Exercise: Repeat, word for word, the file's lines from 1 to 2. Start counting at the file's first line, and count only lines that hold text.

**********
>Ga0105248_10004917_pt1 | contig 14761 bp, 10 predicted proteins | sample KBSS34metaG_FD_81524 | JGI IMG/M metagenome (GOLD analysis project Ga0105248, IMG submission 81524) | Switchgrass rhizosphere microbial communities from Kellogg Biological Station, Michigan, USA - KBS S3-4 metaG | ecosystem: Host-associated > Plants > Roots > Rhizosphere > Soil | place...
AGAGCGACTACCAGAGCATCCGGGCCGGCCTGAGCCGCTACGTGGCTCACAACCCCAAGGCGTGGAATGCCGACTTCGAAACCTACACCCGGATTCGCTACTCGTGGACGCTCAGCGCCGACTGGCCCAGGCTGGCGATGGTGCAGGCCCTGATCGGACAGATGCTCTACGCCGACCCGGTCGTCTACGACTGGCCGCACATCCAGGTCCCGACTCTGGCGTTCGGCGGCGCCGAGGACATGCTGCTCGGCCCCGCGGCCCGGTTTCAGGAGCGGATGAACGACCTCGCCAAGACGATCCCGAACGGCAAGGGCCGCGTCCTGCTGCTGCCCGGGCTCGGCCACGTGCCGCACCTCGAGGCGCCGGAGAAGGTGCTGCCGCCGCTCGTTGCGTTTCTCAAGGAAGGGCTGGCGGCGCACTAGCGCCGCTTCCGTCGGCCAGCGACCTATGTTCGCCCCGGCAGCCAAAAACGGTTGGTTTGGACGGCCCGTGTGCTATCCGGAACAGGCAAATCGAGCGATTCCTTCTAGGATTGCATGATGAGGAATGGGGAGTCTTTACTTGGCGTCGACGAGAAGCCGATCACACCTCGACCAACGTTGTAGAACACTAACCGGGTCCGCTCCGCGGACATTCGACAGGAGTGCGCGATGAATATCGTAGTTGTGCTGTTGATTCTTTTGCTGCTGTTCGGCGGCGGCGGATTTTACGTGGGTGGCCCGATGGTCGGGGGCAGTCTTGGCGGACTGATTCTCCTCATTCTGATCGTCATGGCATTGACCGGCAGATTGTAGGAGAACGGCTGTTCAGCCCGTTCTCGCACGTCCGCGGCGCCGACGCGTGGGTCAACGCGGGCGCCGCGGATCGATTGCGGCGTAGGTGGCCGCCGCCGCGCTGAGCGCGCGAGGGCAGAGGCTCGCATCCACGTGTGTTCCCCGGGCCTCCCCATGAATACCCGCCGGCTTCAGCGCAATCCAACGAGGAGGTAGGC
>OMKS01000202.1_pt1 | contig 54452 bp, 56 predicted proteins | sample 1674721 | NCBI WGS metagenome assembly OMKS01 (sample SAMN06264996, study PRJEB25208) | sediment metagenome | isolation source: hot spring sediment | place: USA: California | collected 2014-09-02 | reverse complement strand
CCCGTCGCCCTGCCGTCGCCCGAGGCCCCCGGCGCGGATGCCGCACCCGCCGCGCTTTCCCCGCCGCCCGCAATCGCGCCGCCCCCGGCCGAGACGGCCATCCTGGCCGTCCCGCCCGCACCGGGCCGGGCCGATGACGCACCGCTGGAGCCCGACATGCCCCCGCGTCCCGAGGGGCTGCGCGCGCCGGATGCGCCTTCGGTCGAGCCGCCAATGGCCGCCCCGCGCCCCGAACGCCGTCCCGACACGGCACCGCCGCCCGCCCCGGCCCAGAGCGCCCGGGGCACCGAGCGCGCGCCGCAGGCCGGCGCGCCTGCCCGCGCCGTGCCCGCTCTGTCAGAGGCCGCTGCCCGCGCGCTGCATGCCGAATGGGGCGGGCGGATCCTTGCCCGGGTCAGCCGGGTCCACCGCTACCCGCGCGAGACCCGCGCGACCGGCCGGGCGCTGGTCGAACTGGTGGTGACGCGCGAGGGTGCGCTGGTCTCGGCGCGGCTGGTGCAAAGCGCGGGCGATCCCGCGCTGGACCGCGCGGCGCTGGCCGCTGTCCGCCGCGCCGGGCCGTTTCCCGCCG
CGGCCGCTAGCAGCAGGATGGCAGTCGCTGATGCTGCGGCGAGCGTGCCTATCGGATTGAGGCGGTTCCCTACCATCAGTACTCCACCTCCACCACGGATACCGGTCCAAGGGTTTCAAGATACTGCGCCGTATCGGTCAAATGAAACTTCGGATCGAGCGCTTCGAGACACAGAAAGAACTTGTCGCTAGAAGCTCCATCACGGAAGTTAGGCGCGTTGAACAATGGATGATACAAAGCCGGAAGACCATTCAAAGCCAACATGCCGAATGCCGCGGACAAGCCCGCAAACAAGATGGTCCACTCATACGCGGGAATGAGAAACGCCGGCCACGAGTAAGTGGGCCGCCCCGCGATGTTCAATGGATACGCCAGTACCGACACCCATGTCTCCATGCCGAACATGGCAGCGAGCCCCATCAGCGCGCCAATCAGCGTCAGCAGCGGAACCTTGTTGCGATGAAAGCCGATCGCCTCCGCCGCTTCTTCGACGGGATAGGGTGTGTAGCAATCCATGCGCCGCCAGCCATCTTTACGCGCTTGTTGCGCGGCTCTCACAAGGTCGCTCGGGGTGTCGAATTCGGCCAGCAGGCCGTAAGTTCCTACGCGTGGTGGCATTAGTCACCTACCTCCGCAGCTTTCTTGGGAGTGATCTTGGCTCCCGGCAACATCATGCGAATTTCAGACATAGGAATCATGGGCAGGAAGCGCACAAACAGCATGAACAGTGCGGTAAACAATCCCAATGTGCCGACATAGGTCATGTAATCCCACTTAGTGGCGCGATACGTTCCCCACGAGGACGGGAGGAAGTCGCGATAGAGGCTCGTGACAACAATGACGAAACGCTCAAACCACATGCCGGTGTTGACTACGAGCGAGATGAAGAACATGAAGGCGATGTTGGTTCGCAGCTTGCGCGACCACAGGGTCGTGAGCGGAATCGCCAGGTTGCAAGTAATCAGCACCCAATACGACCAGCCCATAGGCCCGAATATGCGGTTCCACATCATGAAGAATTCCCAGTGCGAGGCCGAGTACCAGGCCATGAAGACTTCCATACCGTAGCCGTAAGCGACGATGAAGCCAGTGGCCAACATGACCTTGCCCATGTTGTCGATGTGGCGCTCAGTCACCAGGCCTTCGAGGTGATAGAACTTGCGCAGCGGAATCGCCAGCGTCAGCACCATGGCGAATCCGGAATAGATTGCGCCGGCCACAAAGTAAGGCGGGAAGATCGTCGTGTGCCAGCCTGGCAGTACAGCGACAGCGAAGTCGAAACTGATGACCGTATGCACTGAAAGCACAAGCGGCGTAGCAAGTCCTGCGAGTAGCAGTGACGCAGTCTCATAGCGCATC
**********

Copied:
>Ga0105248_10004917_pt1 | contig 14761 bp, 10 predicted proteins | sample KBSS34metaG_FD_81524 | JGI IMG/M metagenome (GOLD analysis project Ga0105248, IMG submission 81524) | Switchgrass rhizosphere microbial communities from Kellogg Biological Station, Michigan, USA - KBS S3-4 metaG | ecosystem: Host-associated > Plants > Roots > Rhizosphere > Soil | place...
AGAGCGACTACCAGAGCATCCGGGCCGGCCTGAGCCGCTACGTGGCTCACAACCCCAAGGCGTGGAATGCCGACTTCGAAACCTACACCCGGATTCGCTACTCGTGGACGCTCAGCGCCGACTGGCCCAGGCTGGCGATGGTGCAGGCCCTGATCGGACAGATGCTCTACGCCGACCCGGTCGTCTACGACTGGCCGCACATCCAGGTCCCGACTCTGGCGTTCGGCGGCGCCGAGGACATGCTGCTCGGCCCCGCGGCCCGGTTTCAGGAGCGGATGAACGACCTCGCCAAGACGATCCCGAACGGCAAGGGCCGCGTCCTGCTGCTGCCCGGGCTCGGCCACGTGCCGCACCTCGAGGCGCCGGAGAAGGTGCTGCCGCCGCTCGTTGCGTTTCTCAAGGAAGGGCTGGCGGCGCACTAGCGCCGCTTCCGTCGGCCAGCGACCTATGTTCGCCCCGGCAGCCAAAAACGGTTGGTTTGGACGGCCCGTGTGCTATCCGGAACAGGCAAATCGAGCGATTCCTTCTAGGATTGCATGATGAGGAATGGGGAGTCTTTACTTGGCGTCGACGAGAAGCCGATCACACCTCGACCAACGTTGTAGAACACTAACCGGGTCCGCTCCGCGGACATTCGACAGGAGTGCGCGATGAATATCGTAGTTGTGCTGTTGATTCTTTTGCTGCTGTTCGGCGGCGGCGGATTTTACGTGGGTGGCCCGATGGTCGGGGGCAGTCTTGGCGGACTGATTCTCCTCATTCTGATCGTCATGGCATTGACCGGCAGATTGTAGGAGAACGGCTGTTCAGCCCGTTCTCGCACGTCCGCGGCGCCGACGCGTGGGTCAACGCGGGCGCCGCGGATCGATTGCGGCGTAGGTGGCCGCCGCCGCGCTGAGCGCGCGAGGGCAGAGGCTCGCATCCACGTGTGTTCCCCGGGCCTCCCCATGAATACCCGCCGGCTTCAGCGCAATCCAACGAGGAGGTAGGC